The Zapata Ranch is owned by The Nature Conservancy and managed through a one-of-a-kind partnership with the Duke and Janet Phillips Family– a third-generation ranching family. The ranch is a 103,000-acre cattle, bison and guest ranch located on the eastern wall of the San Luis Valley of Southern Colorado. It borders the Great Sand Dunes National Park and Preserve, the newest National Park in the United States. The high desert grasslands, alpine forests, wetlands, sand dunes, creeks and lush meadows offer one of the most scenic and ecologically diverse landscapes in the United States. The ranch and surrounding valley is a wildlife mecca and is home to thousands of elk, bison, deer, coyotes, birds and many other species.
LAND and LIVESTOCK MANAGEMENT
The Zapata ranch manages around 1,000 head of cattle seasonally and a herd of 2,500 bison. We supply meat for commercial markets as well as for grass fed/finished markets. Our ranch management philosophy combines old ways of living and ranching on the land with new and innovative ideas in conservation and land management. We strive to manage the land in a way that mimics natural grazing patterns, which have existed for thousands of years in high desert grasslands.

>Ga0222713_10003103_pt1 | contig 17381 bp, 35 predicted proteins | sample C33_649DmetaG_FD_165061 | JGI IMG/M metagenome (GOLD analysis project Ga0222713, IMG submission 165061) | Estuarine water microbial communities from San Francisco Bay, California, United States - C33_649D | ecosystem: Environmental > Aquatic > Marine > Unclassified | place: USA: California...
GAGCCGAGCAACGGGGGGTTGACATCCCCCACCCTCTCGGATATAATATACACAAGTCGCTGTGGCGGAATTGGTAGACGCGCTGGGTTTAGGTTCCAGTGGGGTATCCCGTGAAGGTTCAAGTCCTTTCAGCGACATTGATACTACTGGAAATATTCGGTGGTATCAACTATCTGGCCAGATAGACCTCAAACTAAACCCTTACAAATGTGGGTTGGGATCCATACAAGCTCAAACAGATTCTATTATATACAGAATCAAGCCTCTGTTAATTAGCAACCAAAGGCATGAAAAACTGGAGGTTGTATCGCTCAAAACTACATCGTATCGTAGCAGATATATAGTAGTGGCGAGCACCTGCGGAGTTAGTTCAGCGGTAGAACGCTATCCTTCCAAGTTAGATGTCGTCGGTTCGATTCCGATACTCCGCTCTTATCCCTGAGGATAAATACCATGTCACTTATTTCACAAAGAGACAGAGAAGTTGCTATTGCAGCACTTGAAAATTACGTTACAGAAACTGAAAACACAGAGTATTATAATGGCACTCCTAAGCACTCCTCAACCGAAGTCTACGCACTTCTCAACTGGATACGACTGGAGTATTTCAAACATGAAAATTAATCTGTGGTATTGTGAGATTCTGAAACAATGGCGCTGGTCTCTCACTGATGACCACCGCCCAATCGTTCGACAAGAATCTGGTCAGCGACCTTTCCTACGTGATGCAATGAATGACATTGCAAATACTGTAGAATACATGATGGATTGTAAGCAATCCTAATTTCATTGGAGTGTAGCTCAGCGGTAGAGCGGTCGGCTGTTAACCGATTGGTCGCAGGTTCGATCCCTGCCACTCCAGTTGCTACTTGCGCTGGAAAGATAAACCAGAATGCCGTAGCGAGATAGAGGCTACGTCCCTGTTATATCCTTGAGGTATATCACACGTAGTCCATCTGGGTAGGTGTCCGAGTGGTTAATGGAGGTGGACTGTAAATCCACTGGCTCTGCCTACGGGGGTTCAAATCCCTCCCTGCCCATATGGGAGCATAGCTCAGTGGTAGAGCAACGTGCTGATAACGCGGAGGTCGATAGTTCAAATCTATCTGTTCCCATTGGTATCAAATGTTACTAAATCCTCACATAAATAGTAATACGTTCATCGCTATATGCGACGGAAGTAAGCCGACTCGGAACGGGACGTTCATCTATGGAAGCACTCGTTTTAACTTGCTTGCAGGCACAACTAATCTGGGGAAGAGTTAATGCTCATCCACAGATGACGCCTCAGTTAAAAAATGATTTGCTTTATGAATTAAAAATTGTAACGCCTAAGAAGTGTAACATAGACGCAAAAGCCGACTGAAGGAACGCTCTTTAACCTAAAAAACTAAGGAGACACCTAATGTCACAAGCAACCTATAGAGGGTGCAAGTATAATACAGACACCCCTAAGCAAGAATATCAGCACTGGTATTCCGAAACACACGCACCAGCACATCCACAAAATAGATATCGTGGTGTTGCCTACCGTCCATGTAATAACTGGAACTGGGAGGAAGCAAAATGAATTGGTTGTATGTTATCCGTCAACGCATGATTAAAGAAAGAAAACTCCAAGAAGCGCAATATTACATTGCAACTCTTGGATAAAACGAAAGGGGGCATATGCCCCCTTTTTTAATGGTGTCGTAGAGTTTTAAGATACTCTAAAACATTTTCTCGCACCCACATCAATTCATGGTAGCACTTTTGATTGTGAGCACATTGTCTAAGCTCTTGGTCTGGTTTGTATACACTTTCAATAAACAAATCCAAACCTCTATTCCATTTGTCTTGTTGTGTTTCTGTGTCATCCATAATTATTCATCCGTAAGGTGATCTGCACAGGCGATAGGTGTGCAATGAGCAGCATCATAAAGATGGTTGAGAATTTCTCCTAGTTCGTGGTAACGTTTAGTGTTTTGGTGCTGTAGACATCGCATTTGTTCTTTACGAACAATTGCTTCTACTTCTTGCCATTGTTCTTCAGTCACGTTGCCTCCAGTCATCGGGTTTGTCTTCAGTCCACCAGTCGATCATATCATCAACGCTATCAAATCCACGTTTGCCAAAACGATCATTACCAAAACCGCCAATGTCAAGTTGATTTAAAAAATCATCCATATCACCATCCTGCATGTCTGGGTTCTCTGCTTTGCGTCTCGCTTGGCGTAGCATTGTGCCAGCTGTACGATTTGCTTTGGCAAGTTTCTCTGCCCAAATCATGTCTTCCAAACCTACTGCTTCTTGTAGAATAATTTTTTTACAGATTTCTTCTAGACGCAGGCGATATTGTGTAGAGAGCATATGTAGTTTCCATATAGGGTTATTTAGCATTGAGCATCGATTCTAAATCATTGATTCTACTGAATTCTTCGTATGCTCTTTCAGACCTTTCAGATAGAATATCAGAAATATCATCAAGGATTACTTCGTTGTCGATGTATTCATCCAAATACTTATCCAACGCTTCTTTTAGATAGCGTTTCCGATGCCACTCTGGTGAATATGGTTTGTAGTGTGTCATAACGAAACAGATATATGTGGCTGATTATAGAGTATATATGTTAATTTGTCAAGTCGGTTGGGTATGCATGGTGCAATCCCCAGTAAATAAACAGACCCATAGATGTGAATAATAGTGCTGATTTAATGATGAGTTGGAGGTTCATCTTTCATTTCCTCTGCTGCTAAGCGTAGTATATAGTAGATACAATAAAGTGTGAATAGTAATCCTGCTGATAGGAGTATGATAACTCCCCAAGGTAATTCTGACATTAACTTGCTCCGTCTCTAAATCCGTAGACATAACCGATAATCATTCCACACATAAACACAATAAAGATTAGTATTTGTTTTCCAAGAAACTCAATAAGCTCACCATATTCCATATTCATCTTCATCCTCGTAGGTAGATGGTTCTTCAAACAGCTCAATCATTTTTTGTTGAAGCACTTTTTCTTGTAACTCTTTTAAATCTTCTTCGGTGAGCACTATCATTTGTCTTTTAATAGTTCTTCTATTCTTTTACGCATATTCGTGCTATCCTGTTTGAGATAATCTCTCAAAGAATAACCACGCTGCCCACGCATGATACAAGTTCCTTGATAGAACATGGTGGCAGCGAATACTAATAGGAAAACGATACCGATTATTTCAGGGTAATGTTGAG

he guest services arm of Zapata ranch offers an extensive program where guests can get an indepth and educational experience learning about ranching, horsemanship, and conservation practices, while also enjoying fine lodging and meals. Guests typically come to spend their days on horseback, moving/working cattle, working on cattle handling and riding skills and riding out to enjoy scenerey. Our guests can also be integrated into the daily ranchwork for “hands on” learning about ranch life and management. This includes work that needs to be done on the ground and on horseback. Guests also come and participate in our extensive nature programs, which include interpretive hikes, photography, bird and other wildlife watching and education on the geology and ecology of our the San Luis Valley.
“We believe that ranching today must lead the way in the stewardship of our western lands and living old ways of life that preserve not only the land, but human values that should not change through time, such as family, an honest days work and living in harmony with nature.”
Duke Phillips, General Manager